Is learning our earnest? LO20577

AM de Lange (
Fri, 5 Feb 1999 16:27:53 +0200

Replying to LO20562 --

Dear Organlearners,

Mark Feenstra" <> writes:

>To me, to be "in earnest about learning" I need to be conscious
>enough of my description of reality for it to be open to learning
>and curious enough to ask questions that breach the boundaries
>of these descriptions. In other words I don't think I can really be
>in earnest about learning until my worldview is in turmoil ;-)
>.... this leads me to question what the other properties of the field
>might be that will allow me to function in the world whilst my
>worldview is in turmoil.
>So, is learning enough by itself to be in earnest about?

Dear Mark,

You have given your answer as an adult. I can give my answer as an adult.
But can adults give the best answers? Bear with me the following

Three weeks ago I had to enrole my granddaughter Jessica, aged six, for
her first year at primary school. The previous three years she spent at a
nursery school.

As I left her, I was thinking about how she developed through the past six
years into what she is now. I observed her closely. Many times she
astounded me with her creativity, her irreversible self-organisation and
her ability as a complex system to adapt in a changing world. I have
written about some of these things on this list. (Do some of you still
remember "The Blue Dog"?) But it suddenly struck me that although I am
aware of all these things, she has been aware of only one thing, namely
that she is a learning person.

Jessica addresses me as "Oupa", the Afrikaans for grandfather.

Three days later I asked her the following questions.
"Jessica, why are you able to talk?"
"Because I have learnt it, Oupa."

"Jessica, what do you know which you have not learnt?"
"Nothing, Oupa."

"Jessica, do you require anything to learn?"
"No, Oupa, it comes by by itself."

"Jessica, is playing more important than learning?"
"No, Oupa, but playing is a nice way of learning."

"Jessica, will it be nice to stop learning?"
"No, Oupa, then I will not become Jessica."
(Her words in Afrikaans were: "Nee Oupa, dan sal ek nie Jessica word
nie." I found her answering intriguing. At her present age she defines
herself in terms of her potentialities.)

"Jessica, what is learning?"
"Oupa, it is like breathing because it happens all the time."

"Jessica, where does this learning happens?"
"All inside me, Oupa".

Jessica, is learning part of you?"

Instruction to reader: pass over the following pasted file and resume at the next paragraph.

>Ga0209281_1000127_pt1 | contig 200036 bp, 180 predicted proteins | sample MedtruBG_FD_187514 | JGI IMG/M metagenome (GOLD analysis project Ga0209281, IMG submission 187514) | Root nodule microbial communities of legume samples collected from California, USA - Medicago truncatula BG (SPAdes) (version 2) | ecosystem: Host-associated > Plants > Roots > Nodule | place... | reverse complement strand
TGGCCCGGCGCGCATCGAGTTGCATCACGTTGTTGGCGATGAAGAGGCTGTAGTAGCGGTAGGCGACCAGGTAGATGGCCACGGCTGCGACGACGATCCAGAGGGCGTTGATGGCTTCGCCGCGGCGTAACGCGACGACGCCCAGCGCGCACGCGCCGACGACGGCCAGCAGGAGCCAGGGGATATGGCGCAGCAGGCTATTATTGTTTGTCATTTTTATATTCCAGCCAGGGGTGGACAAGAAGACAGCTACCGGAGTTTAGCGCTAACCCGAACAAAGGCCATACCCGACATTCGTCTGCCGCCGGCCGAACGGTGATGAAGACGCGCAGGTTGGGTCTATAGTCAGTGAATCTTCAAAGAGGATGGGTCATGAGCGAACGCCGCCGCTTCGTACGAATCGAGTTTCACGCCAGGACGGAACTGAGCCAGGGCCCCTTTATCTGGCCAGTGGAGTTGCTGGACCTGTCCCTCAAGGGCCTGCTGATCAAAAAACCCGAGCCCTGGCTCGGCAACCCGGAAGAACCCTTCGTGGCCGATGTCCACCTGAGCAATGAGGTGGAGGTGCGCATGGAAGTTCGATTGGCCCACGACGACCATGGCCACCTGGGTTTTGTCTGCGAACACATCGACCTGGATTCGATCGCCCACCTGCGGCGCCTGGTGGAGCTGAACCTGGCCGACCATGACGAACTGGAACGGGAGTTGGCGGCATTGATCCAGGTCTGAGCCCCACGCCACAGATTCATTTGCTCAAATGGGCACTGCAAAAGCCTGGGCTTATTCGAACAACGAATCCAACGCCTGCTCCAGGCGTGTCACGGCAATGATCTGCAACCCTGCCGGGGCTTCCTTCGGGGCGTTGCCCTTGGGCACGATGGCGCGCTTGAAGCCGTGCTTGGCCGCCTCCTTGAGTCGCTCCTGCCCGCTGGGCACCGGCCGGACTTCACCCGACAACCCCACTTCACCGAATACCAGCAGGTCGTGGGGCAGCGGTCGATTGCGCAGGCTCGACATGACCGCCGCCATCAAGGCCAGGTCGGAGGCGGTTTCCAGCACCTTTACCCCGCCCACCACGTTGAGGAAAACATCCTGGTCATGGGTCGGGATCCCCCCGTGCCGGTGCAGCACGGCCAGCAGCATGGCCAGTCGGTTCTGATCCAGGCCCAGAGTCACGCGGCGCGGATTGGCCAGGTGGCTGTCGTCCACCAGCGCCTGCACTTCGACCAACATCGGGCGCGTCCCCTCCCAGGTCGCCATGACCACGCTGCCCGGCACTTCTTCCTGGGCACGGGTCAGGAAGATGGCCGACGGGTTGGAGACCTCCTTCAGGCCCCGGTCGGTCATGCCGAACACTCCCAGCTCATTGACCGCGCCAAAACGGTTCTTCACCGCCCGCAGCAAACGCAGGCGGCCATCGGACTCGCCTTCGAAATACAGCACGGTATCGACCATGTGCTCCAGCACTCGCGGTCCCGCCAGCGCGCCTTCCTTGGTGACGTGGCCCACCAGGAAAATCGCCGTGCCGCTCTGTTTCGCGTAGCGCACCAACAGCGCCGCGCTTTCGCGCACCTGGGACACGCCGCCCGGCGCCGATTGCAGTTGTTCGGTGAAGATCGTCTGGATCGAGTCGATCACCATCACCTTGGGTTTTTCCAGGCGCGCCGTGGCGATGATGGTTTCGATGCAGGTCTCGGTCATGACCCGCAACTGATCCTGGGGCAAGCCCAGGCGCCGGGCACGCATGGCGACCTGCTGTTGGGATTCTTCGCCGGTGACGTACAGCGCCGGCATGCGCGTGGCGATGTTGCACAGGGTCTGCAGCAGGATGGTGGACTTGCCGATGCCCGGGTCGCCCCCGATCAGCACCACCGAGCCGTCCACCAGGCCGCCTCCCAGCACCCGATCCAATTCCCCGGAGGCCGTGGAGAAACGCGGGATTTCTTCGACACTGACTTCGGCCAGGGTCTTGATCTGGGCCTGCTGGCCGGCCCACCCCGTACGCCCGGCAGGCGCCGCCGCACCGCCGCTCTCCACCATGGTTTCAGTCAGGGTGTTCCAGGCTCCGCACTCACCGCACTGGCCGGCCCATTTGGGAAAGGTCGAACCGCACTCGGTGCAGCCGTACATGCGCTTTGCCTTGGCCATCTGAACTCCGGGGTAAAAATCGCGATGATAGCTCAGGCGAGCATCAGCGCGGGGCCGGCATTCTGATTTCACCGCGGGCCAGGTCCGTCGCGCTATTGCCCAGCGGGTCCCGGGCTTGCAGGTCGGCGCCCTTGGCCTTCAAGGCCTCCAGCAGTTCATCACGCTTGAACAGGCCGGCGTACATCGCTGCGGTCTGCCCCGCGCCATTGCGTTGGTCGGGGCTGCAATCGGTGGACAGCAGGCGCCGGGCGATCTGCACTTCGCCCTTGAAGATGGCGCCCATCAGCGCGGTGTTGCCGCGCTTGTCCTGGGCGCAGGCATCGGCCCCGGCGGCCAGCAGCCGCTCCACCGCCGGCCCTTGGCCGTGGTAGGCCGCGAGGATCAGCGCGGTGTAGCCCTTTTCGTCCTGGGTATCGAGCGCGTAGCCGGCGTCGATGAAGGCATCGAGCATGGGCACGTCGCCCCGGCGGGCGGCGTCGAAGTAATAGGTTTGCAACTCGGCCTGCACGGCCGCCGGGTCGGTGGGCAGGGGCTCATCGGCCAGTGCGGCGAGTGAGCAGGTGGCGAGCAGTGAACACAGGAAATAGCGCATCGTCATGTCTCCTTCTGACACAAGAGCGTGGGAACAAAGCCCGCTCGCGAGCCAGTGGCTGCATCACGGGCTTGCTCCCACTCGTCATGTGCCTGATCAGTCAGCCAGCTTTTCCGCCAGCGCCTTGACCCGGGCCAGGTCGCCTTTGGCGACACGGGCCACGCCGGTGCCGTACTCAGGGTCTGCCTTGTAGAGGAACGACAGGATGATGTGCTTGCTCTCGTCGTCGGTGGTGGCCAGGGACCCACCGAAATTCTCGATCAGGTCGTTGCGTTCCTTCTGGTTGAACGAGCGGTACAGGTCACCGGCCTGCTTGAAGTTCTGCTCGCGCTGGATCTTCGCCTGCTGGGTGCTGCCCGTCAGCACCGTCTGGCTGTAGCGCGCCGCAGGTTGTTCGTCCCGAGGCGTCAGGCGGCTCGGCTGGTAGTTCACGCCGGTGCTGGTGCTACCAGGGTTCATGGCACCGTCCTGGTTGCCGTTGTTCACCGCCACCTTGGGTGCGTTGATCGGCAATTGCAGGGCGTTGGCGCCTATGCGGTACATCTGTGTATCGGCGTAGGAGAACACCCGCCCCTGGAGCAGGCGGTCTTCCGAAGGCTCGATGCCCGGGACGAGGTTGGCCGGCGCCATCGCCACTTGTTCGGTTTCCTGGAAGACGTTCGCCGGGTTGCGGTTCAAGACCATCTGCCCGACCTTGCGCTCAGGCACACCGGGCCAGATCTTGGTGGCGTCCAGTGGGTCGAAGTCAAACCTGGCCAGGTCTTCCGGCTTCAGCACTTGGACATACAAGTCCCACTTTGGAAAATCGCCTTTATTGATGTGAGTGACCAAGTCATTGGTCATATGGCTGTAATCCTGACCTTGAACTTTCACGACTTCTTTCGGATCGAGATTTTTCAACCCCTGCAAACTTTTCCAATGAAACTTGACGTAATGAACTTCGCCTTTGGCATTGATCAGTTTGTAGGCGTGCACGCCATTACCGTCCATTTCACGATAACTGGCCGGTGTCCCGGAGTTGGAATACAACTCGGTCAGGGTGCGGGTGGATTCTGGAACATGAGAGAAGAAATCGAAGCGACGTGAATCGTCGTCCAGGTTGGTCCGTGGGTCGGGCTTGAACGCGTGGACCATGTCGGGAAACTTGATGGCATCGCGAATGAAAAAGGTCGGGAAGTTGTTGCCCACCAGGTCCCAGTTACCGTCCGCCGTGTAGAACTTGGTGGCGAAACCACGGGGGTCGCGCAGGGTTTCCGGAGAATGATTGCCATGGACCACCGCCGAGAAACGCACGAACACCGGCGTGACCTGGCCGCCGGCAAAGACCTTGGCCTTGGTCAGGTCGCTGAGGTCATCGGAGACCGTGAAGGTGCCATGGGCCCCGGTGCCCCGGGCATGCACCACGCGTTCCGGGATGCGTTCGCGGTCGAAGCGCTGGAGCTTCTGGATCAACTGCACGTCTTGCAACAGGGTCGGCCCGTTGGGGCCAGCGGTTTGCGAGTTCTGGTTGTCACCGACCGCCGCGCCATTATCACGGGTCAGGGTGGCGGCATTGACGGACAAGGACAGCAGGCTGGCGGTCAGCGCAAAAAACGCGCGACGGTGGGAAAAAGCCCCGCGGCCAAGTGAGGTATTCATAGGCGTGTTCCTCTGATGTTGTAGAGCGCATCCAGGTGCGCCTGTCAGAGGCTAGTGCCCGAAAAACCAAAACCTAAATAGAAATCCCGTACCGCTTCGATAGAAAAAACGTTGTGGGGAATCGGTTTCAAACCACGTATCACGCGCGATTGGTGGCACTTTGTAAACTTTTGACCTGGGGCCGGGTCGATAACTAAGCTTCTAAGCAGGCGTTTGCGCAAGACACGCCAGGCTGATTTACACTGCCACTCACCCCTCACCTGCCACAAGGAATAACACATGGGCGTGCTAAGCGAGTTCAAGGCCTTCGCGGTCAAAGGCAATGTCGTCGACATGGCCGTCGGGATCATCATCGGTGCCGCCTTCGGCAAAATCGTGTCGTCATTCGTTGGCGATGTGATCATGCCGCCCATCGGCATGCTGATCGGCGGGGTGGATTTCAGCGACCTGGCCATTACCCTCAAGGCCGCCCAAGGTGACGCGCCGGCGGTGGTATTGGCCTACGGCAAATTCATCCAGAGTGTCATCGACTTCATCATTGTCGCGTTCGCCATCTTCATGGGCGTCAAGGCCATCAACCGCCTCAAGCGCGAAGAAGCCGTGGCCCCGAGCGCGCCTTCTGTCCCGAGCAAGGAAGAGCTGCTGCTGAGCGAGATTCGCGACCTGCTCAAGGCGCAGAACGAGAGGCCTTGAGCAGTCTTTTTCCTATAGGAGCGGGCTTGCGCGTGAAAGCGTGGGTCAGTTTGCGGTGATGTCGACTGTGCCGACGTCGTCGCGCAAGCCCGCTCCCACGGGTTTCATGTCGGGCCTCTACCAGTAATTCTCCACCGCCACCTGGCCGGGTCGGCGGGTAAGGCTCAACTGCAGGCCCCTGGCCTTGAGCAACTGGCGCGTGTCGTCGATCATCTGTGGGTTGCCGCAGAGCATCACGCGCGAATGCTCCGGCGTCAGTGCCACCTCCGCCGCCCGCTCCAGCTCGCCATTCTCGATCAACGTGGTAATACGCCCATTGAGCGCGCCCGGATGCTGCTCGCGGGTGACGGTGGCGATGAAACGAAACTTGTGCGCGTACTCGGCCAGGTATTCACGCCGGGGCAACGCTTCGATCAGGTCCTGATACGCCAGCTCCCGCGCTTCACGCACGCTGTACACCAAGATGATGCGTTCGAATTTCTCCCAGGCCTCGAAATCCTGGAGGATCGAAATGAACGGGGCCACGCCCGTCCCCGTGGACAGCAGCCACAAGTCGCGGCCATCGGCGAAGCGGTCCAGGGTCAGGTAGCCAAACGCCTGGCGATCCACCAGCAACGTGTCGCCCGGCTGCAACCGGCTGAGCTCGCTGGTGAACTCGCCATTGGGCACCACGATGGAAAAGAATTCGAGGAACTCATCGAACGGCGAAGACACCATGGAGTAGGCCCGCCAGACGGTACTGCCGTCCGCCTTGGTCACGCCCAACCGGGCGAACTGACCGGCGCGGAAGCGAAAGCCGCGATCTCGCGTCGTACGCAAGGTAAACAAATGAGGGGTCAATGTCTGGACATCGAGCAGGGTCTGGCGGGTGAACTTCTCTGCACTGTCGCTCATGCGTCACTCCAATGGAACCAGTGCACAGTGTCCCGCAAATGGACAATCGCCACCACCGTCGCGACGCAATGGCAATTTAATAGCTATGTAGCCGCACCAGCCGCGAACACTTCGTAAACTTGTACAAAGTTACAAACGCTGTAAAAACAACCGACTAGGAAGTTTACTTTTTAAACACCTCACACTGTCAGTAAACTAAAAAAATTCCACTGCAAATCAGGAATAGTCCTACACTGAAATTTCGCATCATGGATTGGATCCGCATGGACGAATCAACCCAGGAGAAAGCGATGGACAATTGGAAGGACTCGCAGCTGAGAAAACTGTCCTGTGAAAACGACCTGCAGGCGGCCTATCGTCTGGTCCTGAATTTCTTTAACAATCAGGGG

"Yes, Oupa, like my blood is part of me. Wherever my body gets cut, I
find blood."

"Jessica, are you earnest about learning?"
"Yes, Oupa, that is how I am becoming an adult."

"But Oupa, why do you ask me these questions? Dont you get the answers
at the university where you work?"

"My child, we are only a bunch of adults at the university who have to
answer these questions. Children seems to know some pretty important
things because they all become adults. I have forgotten much about my
chilhhood. Maybe I also have forgotten how to become an adult. That is
why I have asked you these questions."

"Oupa, tell the people at the university that they must learn. By
learning they will become children again."

Her last answer shocked me. Is it not Jesus who have said that we
adults must become like children if we want to enter the kindom of
God? How do we become children? Can anyone give me a better answer
than Jessica?

It is under this impression of the importance of learning that I have
written "Is learning our earnest?" If Jessica did not show me that she
is absolutely earnest about learning, I would not have had the
necessary shift to metanoia which would enable me to articulate
(yesterday) "antilearning organisations" -- not organisations which
have learning disabilities, but organisations with activities which
oppose learning. Mark, your second last sentence ended in the phrase
"whilst my worldview is in turmoil." Can you imagine little Jessica as
the butterfly whose flapping wings caused the storm on the question
"Is learning our earnest?" and eventually the emergence (articulation)
of the concept "antilearning organisation"?

Best wishes


At de Lange <> Snailmail: A M de Lange Gold Fields Computer Centre Faculty of Science - University of Pretoria Pretoria 0001 - Rep of South Africa

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